Coronavirus Pressures Plunge Italy Into New Political Crisis As Conte To Resign

26 January 2021

Italy is no stranger to political dramas but when a fresh one erupts during a pandemic and the already battered economy takes another knock, questions arise as to if the country can weather another crisis.

Forbes, 26 January 2021

by Pascale Davis / Photo credits: Getty Images

Italy is no stranger to political dramas but when a fresh one erupts during a pandemic and the already battered economy takes another knock, questions arise as to if the country can weather another crisis.

Italy’s government has been thrown into a new turmoil as Prime Minister Giuseppe Conte will hand in his resignation to the head of state on 26 January. It follows former premier Matteo Renzi's withdrawal of his Italia Viva party from the ruling coalition, which forced a confidence vote on January 19. While the government survived it lost its majority and ability to make the necessary reforms.

Italy is under pressure on how to spend some $260 billion in EU recovery funds to reboot economies as coronavirus infections and deaths mount.

But Italy is not the only country to be plunged into a political crisis this year. The Dutch government, headed by prime minister Mark Rutte resigned en masse following a child welfare scandal in January as riots engulf the country over a new curfew.

Estonia’s Prime Minister Juri Ratas also resigned this month over a corruption scandal over misuse of state loans intended for coronavirus pandemic relief.

Meanwhile, a host of local mayors in Spain are under fire after admitting they were vaccinated before priority groups, with calls on social media for them to step down.

But with 66 governments since World War Two, Italy is more accustomed to dealing with political crises and infighting.

“Italian politics is like Game of Thrones and I think that this is a real power struggle between Renze and Conte,” said Arturo Varvelli, Head of the Rome office and senior policy fellow at the European Council on Foreign Relations think tank.

Renze had his reasons for not supporting the government over its handling of the pandemic and plans for the EU recovery funds, he has been accused of playing politics as his party is only polling at three percent.

“The accusation that was most leveled at Renzi was of behaving irresponsibly, undermining the government's stability and a chance to deliver on key matters at such a delicate time,” said Varvelli.

Following Renze's move, Conte lost his majority in the upper house Senate. The prime minister with no direct political affiliations then tried to cushion support from independent senators. But his efforts were largely unsuccessful.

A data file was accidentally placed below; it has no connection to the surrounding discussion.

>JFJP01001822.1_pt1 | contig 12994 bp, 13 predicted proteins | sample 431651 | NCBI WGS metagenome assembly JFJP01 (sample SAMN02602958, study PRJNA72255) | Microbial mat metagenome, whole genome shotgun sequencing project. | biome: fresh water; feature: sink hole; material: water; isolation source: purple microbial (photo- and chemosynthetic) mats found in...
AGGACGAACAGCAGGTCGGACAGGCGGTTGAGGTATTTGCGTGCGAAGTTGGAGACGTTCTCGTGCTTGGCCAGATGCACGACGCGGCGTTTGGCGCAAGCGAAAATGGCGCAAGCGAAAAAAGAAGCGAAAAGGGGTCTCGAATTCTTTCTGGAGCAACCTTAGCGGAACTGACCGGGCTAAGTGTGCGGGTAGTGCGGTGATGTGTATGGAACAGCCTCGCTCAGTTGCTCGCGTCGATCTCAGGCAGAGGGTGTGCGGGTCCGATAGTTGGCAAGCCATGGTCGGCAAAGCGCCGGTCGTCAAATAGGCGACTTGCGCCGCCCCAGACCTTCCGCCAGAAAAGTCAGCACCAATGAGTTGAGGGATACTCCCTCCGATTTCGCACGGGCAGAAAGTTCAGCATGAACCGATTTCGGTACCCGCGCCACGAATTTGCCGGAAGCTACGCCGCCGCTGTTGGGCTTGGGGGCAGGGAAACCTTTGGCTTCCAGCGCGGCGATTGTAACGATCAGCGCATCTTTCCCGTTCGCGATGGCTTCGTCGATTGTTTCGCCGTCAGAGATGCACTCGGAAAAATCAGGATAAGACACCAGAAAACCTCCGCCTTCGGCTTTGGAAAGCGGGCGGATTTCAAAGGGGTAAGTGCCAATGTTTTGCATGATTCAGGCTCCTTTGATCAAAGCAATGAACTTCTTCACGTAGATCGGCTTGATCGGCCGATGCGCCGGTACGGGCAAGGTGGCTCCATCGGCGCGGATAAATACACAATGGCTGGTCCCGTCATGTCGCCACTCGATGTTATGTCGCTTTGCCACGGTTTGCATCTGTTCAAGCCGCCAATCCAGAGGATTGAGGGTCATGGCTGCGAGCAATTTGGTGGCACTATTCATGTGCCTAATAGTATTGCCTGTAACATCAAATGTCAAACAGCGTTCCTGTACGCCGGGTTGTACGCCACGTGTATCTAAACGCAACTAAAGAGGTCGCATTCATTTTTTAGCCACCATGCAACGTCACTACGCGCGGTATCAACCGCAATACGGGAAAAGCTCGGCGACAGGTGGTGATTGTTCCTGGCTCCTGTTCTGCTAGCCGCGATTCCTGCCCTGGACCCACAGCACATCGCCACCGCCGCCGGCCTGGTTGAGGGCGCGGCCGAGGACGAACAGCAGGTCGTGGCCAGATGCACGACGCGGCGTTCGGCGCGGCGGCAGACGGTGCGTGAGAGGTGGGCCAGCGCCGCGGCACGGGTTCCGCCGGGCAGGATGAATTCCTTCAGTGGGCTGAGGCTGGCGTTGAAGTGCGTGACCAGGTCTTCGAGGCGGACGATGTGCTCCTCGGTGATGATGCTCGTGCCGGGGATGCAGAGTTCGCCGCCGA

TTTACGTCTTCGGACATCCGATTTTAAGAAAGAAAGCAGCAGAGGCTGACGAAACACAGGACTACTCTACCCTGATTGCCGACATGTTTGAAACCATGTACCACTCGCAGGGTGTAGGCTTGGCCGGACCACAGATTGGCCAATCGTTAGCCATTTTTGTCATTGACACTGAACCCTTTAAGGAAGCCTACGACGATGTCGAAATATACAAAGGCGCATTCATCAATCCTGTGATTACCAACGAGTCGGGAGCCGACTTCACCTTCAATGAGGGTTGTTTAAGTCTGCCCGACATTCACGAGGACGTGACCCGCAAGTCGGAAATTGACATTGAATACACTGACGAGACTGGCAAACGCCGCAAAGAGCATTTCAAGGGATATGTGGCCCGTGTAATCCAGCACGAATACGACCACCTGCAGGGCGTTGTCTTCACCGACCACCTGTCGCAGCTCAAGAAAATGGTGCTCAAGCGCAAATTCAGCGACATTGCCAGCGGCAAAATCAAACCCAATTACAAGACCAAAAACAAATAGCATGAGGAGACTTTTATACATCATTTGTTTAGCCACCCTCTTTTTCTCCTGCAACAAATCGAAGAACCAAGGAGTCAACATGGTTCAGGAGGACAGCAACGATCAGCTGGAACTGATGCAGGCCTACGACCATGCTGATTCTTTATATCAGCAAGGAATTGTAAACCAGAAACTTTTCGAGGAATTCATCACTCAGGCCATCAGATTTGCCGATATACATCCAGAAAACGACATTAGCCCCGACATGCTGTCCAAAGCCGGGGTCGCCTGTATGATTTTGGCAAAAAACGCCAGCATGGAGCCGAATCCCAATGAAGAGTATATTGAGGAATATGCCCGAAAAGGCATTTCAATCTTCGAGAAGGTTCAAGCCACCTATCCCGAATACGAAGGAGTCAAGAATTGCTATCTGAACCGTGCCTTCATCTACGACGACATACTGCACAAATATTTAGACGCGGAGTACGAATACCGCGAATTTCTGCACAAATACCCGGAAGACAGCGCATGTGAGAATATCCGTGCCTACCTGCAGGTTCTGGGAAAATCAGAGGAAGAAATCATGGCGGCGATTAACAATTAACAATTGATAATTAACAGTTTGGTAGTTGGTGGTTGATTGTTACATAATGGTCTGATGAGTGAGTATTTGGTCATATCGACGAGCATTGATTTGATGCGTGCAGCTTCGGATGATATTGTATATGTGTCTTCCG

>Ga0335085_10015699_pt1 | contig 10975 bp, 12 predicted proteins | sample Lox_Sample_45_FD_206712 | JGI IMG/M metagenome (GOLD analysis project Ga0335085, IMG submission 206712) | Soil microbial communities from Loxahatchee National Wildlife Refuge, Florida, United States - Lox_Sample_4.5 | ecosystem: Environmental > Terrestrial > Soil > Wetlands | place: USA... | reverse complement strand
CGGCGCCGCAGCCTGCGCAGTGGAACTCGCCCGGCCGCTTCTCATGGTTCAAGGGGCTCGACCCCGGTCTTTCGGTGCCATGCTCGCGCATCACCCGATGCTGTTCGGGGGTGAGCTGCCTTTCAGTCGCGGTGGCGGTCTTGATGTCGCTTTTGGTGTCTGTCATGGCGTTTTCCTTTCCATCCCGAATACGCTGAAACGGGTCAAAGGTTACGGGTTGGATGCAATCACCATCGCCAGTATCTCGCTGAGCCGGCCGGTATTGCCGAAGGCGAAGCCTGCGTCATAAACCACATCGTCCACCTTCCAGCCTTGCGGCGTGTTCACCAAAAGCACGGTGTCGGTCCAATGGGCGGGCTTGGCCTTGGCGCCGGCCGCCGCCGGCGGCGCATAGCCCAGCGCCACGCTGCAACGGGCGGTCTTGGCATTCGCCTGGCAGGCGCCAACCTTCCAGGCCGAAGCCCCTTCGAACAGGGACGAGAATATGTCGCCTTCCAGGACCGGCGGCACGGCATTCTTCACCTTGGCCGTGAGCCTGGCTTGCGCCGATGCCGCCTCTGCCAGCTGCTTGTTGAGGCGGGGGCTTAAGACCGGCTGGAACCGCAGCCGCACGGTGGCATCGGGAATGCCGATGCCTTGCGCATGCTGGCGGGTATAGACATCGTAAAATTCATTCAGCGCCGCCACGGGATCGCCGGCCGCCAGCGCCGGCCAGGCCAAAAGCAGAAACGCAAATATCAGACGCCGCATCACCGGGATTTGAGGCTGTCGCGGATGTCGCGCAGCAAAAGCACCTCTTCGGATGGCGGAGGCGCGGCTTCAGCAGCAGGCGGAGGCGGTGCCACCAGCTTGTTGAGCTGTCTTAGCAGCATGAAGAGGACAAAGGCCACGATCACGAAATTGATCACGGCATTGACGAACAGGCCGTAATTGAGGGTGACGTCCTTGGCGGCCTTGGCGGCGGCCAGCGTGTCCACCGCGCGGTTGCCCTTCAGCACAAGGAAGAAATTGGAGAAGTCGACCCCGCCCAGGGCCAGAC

Early election?

Conte, who has been in office since 2018, is betting on President Sergio Mattarella granting him a mandate to form a new government backed by the same or different parties.

But after he resigns, there is not guaranteed a new coalition can be formed and there is the risk of a snap election, two years ahead of schedule.

An early election appears unlikely though and the ruling parties will be keen to avoid it as polls indicate victory would be handed to the right-wing League party led by Matteo Salvini.

Another option would be for Mattarella to create a new and wide-ranging government of national unity, which could be led by a new prime minister, which Varvelli said has happened many times over the crises of the last 30 years.

The analyst said the former president of the European Central Bank, Mario Draghi, would be the perfect candidate as Italy's economy plunges.

Gross domestic product last year dipped to levels last seen in 1998 and the country’s debt reached €2.5 trillion, which is the highest debt level of any EU country.

Historical structural issues

But for all the political dilemmas across Europe, the biggest issues for governments will be social as countries struggle with how to distribute recovery funds.

For many southern European countries such as Italy, Spain and even France, allocating the money to implement policies in favor of the economy and workers will not be easy.

Italy will receive the largest share of an EU coronavirus recovery fund at around $266 billion.

Prime Minister Giuseppe Conte has previously called it "an opportunity for us to design a better Italy, to work on a serious, comprehensive investment plan that will make the country more modern, greener, and more socially inclusive".

But Conte has faced criticism, largely by Renzi, of not addressing historical structural issues that have plagued Italy for decades.

The deep-rooted problems include a slow rollout of digital technology, tax evasion, shakey infrastructure and public bureaucracy.

“I think for the government in charge, whether it's Conte or not, the biggest challenge will be implementing the recovery plan and the immediate effect will be felt on the young people and the unemployed,” said Varvelli.

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